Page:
In the game of Financing Retirement, there are two sides of the ledger. I’m dedicating various other posts to the Money In side (IRA’s, 401k’s, pensions, savings, Social Security, home equity, etc.), but the only way to figure out when we have enough in that column is to estimate what we’ll need on the Money Out side. One of the two biggest expenses we anticipate in retirement is our housing.
My husband and I got into home ownership a a little late – three children and ten years into our adventure together. We never really owned a small starter home. We started with three bedrooms, 1-1/2 bathrooms, a large family room, and a big yard in an established family neighborhood.
This is where I digress to speak to younger folks: If you live in the US, don’t own a home, and plan to be in the area where you live for a while, talk to a real estate agent about incentives for first time buyers. Right now, interest rates are low. So far, congress hasn’t taken away the capital gains exemption for home sales or the tax deduction for mortgage interest (which is considerable), and you can sell a house or condo if it becomes too much. But if you are paying rent every month, you will never get a penny of that back.
OK, I’m back. The bottom line is that we do still have a mortgage. One of my retirement tasks is to research places my beloved and I might want (and be able) to live once he doesn’t need to be in commuting distance of his current job. There are a number of facets and parameters to this search, and money is only one of them.
We want a simpler, but still comfortable, quality of life, and for the next ten years or so we still plan to travel whenever we can. We have to decide on the characteristics our new home will have, taking into account a lot of very subjective qualities, like proximity to family, weather climate, and daily routines. For example:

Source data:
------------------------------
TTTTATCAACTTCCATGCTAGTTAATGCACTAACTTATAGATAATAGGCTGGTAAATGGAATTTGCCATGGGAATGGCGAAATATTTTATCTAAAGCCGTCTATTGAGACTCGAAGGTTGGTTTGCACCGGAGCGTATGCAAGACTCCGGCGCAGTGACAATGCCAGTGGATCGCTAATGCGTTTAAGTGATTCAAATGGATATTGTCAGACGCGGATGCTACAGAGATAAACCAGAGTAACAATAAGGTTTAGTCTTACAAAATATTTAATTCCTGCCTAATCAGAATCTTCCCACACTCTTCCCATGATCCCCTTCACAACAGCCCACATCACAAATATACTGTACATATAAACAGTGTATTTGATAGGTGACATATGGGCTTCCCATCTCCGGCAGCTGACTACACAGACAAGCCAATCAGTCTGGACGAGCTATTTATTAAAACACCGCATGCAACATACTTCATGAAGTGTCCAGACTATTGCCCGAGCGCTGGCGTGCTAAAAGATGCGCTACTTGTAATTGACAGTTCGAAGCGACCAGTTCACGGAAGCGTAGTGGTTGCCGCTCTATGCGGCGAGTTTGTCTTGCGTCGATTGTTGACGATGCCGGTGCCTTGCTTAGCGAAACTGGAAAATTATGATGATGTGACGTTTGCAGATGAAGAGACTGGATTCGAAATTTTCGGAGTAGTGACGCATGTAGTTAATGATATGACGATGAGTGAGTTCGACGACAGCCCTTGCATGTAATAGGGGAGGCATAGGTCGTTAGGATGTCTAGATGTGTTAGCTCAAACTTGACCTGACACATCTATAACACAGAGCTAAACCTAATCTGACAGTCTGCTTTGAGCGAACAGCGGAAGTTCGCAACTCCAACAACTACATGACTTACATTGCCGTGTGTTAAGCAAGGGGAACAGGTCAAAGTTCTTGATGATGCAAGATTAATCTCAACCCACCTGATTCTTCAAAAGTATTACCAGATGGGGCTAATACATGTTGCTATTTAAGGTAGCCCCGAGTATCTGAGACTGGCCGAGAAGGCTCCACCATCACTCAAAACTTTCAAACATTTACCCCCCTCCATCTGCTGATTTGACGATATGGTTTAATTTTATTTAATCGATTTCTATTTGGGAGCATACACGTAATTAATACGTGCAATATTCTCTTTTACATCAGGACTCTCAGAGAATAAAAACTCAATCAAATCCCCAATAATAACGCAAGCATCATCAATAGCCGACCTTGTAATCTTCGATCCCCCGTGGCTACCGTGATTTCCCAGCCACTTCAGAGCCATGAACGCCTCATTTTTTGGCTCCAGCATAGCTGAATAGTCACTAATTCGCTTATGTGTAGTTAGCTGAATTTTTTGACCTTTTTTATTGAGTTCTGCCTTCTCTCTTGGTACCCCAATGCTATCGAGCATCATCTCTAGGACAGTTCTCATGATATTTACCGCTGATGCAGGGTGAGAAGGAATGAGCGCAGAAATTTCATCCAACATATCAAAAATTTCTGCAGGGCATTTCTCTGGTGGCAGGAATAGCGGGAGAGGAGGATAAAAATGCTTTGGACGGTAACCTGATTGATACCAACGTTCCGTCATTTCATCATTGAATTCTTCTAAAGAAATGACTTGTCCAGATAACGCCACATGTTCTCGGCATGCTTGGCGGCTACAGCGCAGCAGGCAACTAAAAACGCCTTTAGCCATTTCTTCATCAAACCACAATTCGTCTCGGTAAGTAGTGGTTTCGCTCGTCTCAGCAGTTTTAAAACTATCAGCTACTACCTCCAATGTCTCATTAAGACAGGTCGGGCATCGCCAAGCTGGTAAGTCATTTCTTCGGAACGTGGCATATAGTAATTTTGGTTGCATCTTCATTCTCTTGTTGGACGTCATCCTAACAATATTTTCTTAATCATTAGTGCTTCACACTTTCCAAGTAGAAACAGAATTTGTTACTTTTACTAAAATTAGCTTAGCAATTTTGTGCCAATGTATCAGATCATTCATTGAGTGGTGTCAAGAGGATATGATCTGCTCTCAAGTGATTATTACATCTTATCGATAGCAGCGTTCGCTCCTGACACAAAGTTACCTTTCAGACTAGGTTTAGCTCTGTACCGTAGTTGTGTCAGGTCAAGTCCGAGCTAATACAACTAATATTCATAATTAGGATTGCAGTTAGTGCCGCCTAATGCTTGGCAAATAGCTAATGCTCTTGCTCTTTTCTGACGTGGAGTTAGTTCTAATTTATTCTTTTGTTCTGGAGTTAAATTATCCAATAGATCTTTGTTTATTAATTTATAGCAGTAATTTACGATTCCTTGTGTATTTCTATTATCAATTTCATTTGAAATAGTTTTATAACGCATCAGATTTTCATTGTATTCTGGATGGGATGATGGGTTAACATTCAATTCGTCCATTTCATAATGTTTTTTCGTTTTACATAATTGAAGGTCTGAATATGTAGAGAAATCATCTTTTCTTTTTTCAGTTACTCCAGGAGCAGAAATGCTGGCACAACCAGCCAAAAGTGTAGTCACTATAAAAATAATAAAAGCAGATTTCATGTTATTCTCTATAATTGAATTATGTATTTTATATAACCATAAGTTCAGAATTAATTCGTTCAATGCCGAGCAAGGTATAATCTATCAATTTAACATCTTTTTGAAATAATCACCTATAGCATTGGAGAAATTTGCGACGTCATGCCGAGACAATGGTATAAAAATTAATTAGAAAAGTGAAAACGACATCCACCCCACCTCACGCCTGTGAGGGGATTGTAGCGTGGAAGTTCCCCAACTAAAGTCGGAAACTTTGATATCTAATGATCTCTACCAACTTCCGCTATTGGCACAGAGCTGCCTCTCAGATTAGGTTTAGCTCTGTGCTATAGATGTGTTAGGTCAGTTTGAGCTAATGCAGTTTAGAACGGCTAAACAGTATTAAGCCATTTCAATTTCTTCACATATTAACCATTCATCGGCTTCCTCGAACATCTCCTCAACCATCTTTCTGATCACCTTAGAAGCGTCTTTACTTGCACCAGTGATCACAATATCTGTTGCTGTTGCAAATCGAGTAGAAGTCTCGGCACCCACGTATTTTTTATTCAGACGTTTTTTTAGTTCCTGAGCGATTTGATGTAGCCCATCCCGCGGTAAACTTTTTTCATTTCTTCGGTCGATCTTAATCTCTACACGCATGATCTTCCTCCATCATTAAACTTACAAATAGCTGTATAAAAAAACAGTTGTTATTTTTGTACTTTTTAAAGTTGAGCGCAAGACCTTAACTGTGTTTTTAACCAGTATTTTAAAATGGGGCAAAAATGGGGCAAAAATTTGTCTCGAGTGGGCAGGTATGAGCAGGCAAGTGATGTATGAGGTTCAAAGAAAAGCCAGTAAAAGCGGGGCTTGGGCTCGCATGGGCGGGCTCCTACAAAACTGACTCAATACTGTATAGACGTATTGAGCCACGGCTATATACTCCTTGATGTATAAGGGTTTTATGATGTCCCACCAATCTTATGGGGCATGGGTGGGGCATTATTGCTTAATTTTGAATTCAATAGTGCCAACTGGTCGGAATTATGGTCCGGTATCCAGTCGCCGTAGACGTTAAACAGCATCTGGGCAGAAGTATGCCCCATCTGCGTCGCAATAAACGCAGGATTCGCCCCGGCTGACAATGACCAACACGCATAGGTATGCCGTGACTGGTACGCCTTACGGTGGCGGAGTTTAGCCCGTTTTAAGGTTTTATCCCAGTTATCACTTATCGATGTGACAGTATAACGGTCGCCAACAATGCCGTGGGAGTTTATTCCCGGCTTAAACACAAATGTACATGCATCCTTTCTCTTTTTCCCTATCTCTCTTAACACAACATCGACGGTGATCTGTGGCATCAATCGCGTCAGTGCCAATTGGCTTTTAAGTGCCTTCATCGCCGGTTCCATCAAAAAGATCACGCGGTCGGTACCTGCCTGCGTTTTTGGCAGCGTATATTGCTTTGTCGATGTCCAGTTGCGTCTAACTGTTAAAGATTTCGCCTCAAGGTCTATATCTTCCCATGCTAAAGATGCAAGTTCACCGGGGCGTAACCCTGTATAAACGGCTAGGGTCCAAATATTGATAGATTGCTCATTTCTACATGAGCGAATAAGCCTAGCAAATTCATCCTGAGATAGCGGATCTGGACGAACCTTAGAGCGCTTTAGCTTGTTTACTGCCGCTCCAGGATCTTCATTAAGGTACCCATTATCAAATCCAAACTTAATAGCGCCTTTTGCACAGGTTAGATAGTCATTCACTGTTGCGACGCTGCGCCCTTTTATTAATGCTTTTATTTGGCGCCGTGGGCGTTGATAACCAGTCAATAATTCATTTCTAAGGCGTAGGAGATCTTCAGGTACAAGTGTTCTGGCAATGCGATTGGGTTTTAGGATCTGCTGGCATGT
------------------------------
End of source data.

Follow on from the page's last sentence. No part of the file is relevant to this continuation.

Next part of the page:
- City, suburbs, or country?
- Proximity of neighbors?
- Proximity of services/recreation?
- New England? Mid Atlantic? Upstate New York? Another part of the US? Another country?
We know we want to be somewhere we can kayak/canoe, walk, easily obtain medical services, find a church, and still visit our grandchildren when we can. We know we want to be able to get into a city occasionally for cultural events, and that we don’t want to be where it’s too hot. We know we’re not ready to share walls with our neighbors. We want a place where we might find part-time work to fund vacations. We think we’d like everything on one floor. A place where my beloved can play in his wood shop and I can play with family history and photo archiving.
We know we don’t want to stay where we are. We’ve moved many times since we married 43 years ago, so we aren’t tied to a single home. This isn’t where our kids grew up, so we aren’t inclined to “retire in place” like many people our age. In fact, our current residence has never completely felt like “home” to us.
So, where to? We’re trying to envision where we want to be 10, 15, and 20 years from now. We’re looking for a place that’s on the upswing, and for that elusive feeling of home. Over the holidays, we’ll be down in Pennsylvania and will be looking at some areas there. We looked around some places in Upstate New York over the Thanksgiving holiday. We have a little time to keep funding for this, but not much.
I’ve been researching the financial climate in various states – income taxes, senior services, costs of living, and things like that. Pennsylvania and New Hampshire get some points there, depending on the community. But that’s a whole other post…
For now, we are champing at the bit, anxious to find our “Golden Pond” – that place that will feel like home, where we can welcome our family, and be self-sufficient for many years to come. It’s out there, and we’re zeroing in on it. We just have to keep looking, because I really believe we’ll know it when we see it.
Soon. Fingers crossed.
Related helpful links:
- What are the best places to live in retirement?
- Should I move to a smaller home?
- 10 Tips for Happy Retirement Living
- What Recent Retirees Wish They Had (or Had Not) Done
- Rambling Retirees Buck Aging-in-Place Trend
- Reverse Mortgages Are Proliferating, but It’s Wise to Proceed with Caution
- Choosing Your Forever Home